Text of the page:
“When a newly-elected Congress convenes,” the letter states, “the newly-constituted Senate, like the newly-elected House, can invoke its constitutional rulemaking authority to make changes to the Standing Rules. At that time, a majority of the new Senate can choose to reject or amend an existing rule.”

  • September 18, 2012

    by Jeremy Leaming

    Pennsylvania’s top court has ordered a lower court judge to reconsider whether a preliminary injunction should be entered against the state’s ridiculously rigid voter ID law. Pennsylvania’s voter ID law signed into law by the state’s Republican governor creates significant hurdles for people to vote, especially for some of the state’s most vulnerable. Other states, mostly controlled by conservative policymakers, have also pushed through stringent voter ID requirements.

    In August, a state judge dismissed arguments that the new law, enacted “along purely partisan lines,” as the Philadelphia Inquirer puts it, would hinder the ability of minorities, students, low-income people and the elderly to vote in the forthcoming general election. (A report by The Brennan Center for Justice, which examined the Pa. voter ID law along with similarly onerous ones in other states such as Texas and Wisconsin, found that the process for obtaining voter identifications was so onerous that more than a million people in the studied states could be barred from voting. “These voters can be particularly affected by the significant costs for the documentation required to obtain photo ID. Birth certificates can cost between $8 and $25. By comparison the notorious poll tax – outlawed during the civil rights era cost $10.64 in current dollars,” The Brennan Center stated.)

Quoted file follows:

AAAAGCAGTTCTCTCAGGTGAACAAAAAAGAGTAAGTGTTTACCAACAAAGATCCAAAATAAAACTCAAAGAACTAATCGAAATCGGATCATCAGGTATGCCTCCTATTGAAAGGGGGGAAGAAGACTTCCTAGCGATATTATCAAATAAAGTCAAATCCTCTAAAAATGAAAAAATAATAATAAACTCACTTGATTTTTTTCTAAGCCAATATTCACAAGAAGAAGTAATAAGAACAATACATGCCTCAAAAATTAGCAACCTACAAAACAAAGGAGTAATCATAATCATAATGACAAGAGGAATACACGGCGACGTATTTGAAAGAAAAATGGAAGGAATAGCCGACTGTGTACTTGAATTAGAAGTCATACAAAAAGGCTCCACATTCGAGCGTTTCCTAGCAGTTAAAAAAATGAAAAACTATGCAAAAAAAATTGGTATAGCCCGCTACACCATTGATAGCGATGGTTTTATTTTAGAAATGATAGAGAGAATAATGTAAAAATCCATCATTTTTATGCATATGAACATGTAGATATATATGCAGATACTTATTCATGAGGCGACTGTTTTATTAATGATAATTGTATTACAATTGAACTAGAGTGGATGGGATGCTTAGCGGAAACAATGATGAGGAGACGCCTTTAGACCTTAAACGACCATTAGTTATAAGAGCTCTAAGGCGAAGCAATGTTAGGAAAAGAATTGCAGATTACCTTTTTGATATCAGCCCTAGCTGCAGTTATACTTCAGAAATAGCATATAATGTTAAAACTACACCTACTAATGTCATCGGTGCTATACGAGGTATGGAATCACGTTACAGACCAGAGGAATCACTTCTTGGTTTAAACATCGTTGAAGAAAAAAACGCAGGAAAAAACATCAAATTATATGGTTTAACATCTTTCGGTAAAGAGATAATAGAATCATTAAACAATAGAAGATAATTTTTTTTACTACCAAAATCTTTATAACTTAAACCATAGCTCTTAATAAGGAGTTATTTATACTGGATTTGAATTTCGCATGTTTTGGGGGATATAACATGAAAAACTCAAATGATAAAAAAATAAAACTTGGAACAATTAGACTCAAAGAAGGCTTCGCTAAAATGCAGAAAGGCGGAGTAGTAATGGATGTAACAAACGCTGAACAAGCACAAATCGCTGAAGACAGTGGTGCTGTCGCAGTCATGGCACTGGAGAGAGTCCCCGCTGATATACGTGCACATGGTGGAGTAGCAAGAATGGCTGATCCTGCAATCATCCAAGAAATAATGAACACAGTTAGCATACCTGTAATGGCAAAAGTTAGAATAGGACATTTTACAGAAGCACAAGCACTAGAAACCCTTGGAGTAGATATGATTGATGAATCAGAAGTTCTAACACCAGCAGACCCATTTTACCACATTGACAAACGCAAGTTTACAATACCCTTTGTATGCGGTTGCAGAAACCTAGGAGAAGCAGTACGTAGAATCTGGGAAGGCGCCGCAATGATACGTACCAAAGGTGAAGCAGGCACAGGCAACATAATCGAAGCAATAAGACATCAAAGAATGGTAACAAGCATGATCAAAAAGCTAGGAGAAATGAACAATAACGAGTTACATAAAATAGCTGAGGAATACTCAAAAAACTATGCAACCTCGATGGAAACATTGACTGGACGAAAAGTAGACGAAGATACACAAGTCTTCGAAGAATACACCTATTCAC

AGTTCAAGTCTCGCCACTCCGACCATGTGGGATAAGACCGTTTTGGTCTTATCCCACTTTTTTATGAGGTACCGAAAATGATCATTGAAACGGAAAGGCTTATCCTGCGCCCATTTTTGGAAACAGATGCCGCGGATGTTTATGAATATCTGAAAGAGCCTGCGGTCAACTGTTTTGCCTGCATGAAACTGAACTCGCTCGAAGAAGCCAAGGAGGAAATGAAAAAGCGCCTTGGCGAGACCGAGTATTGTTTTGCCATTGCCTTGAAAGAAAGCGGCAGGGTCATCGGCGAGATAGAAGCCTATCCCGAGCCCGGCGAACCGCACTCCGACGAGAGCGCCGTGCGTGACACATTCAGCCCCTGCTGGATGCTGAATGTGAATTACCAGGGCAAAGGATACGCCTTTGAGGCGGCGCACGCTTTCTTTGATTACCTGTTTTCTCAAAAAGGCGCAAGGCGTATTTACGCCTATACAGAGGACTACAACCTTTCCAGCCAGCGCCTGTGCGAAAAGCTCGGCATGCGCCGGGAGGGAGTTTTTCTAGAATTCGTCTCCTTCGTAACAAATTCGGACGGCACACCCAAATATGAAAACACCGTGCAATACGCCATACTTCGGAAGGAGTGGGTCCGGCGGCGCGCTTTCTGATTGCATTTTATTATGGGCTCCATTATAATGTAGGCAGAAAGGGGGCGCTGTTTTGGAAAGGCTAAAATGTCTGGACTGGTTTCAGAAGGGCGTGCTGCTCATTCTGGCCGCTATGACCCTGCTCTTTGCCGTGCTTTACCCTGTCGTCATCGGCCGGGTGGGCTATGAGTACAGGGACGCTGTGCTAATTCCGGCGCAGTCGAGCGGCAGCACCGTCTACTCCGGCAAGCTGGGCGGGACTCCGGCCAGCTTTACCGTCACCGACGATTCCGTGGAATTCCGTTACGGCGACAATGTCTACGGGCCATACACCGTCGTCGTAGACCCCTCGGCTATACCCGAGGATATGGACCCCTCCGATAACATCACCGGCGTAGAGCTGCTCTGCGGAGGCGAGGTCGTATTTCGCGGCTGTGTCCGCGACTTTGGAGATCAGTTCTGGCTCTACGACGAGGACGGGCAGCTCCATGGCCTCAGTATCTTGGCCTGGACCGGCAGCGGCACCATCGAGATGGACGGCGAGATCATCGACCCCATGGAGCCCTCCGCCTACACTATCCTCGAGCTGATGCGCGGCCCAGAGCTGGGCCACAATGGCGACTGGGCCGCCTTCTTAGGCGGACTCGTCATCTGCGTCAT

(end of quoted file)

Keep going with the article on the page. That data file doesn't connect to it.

The Sept. 18 order from the Pa. Supreme Court first noted that the state’s Constitution declares that “elections must be free and equal and ‘no power, civil, or military, shall at any time interfere to prevent the free exercise of the right of suffrage.’” The high court tossed the case back to the lower court judge with the order to ensure that implementation of the Voter ID law did not unconstitutionally interfere with the right to vote.